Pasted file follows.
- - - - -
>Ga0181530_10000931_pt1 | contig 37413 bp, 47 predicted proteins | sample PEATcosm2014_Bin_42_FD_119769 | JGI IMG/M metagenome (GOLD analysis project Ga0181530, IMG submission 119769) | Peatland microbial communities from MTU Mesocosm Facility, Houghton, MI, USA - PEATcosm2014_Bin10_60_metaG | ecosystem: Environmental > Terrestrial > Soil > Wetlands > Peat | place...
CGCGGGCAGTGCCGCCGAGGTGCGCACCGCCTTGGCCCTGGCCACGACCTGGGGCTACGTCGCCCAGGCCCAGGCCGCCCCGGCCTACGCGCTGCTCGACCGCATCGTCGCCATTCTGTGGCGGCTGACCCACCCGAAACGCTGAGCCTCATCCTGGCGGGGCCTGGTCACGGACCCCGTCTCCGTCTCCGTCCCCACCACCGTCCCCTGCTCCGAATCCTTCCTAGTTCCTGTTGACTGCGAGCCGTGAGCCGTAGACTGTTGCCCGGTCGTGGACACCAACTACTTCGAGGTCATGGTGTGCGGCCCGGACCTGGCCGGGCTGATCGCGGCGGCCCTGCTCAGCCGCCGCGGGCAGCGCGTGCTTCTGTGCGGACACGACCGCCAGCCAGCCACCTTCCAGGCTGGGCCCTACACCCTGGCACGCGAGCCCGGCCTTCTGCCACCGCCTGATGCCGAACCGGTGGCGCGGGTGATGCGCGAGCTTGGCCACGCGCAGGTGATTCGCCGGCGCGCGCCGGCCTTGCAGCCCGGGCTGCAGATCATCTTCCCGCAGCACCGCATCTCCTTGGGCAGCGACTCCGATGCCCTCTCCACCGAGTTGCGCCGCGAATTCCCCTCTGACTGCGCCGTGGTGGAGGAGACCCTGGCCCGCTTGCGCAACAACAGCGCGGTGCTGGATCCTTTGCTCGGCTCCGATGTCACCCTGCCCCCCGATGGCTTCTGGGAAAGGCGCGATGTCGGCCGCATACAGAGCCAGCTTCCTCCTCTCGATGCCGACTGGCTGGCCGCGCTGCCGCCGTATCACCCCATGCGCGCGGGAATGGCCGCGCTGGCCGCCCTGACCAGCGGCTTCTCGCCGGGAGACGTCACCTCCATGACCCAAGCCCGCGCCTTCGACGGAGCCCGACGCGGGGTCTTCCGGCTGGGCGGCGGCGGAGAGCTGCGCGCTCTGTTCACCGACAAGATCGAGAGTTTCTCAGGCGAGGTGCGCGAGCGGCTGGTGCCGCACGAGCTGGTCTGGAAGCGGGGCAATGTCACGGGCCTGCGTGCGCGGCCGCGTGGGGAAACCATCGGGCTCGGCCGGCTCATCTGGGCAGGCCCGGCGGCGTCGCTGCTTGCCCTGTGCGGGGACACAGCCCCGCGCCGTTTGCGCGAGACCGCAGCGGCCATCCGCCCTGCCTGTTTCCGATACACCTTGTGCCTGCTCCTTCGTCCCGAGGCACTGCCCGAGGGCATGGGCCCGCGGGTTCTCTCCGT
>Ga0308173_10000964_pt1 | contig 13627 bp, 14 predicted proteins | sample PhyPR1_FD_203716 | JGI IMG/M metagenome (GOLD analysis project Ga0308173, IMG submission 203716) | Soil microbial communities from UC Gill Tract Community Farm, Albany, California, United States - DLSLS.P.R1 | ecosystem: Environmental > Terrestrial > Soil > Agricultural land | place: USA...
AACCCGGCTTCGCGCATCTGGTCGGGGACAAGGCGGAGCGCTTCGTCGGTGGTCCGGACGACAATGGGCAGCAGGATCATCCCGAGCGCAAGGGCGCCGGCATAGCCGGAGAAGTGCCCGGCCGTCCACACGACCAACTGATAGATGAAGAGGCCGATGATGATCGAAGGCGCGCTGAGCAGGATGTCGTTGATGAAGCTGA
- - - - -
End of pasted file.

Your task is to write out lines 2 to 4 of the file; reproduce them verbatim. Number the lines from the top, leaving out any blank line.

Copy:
CGCGGGCAGTGCCGCCGAGGTGCGCACCGCCTTGGCCCTGGCCACGACCTGGGGCTACGTCGCCCAGGCCCAGGCCGCCCCGGCCTACGCGCTGCTCGACCGCATCGTCGCCATTCTGTGGCGGCTGACCCACCCGAAACGCTGAGCCTCATCCTGGCGGGGCCTGGTCACGGACCCCGTCTCCGTCTCCGTCCCCACCACCGTCCCCTGCTCCGAATCCTTCCTAGTTCCTGTTGACTGCGAGCCGTGAGCCGTAGACTGTTGCCCGGTCGTGGACACCAACTACTTCGAGGTCATGGTGTGCGGCCCGGACCTGGCCGGGCTGATCGCGGCGGCCCTGCTCAGCCGCCGCGGGCAGCGCGTGCTTCTGTGCGGACACGACCGCCAGCCAGCCACCTTCCAGGCTGGGCCCTACACCCTGGCACGCGAGCCCGGCCTTCTGCCACCGCCTGATGCCGAACCGGTGGCGCGGGTGATGCGCGAGCTTGGCCACGCGCAGGTGATTCGCCGGCGCGCGCCGGCCTTGCAGCCCGGGCTGCAGATCATCTTCCCGCAGCACCGCATCTCCTTGGGCAGCGACTCCGATGCCCTCTCCACCGAGTTGCGCCGCGAATTCCCCTCTGACTGCGCCGTGGTGGAGGAGACCCTGGCCCGCTTGCGCAACAACAGCGCGGTGCTGGATCCTTTGCTCGGCTCCGATGTCACCCTGCCCCCCGATGGCTTCTGGGAAAGGCGCGATGTCGGCCGCATACAGAGCCAGCTTCCTCCTCTCGATGCCGACTGGCTGGCCGCGCTGCCGCCGTATCACCCCATGCGCGCGGGAATGGCCGCGCTGGCCGCCCTGACCAGCGGCTTCTCGCCGGGAGACGTCACCTCCATGACCCAAGCCCGCGCCTTCGACGGAGCCCGACGCGGGGTCTTCCGGCTGGGCGGCGGCGGAGAGCTGCGCGCTCTGTTCACCGACAAGATCGAGAGTTTCTCAGGCGAGGTGCGCGAGCGGCTGGTGCCGCACGAGCTGGTCTGGAAGCGGGGCAATGTCACGGGCCTGCGTGCGCGGCCGCGTGGGGAAACCATCGGGCTCGGCCGGCTCATCTGGGCAGGCCCGGCGGCGTCGCTGCTTGCCCTGTGCGGGGACACAGCCCCGCGCCGTTTGCGCGAGACCGCAGCGGCCATCCGCCCTGCCTGTTTCCGATACACCTTGTGCCTGCTCCTTCGTCCCGAGGCACTGCCCGAGGGCATGGGCCCGCGGGTTCTCTCCGT
>Ga0308173_10000964_pt1 | contig 13627 bp, 14 predicted proteins | sample PhyPR1_FD_203716 | JGI IMG/M metagenome (GOLD analysis project Ga0308173, IMG submission 203716) | Soil microbial communities from UC Gill Tract Community Farm, Albany, California, United States - DLSLS.P.R1 | ecosystem: Environmental > Terrestrial > Soil > Agricultural land | place: USA...
AACCCGGCTTCGCGCATCTGGTCGGGGACAAGGCGGAGCGCTTCGTCGGTGGTCCGGACGACAATGGGCAGCAGGATCATCCCGAGCGCAAGGGCGCCGGCATAGCCGGAGAAGTGCCCGGCCGTCCACACGACCAACTGATAGATGAAGAGGCCGATGATGATCGAAGGCGCGCTGAGCAGGATGTCGTTGATGAAGCTGA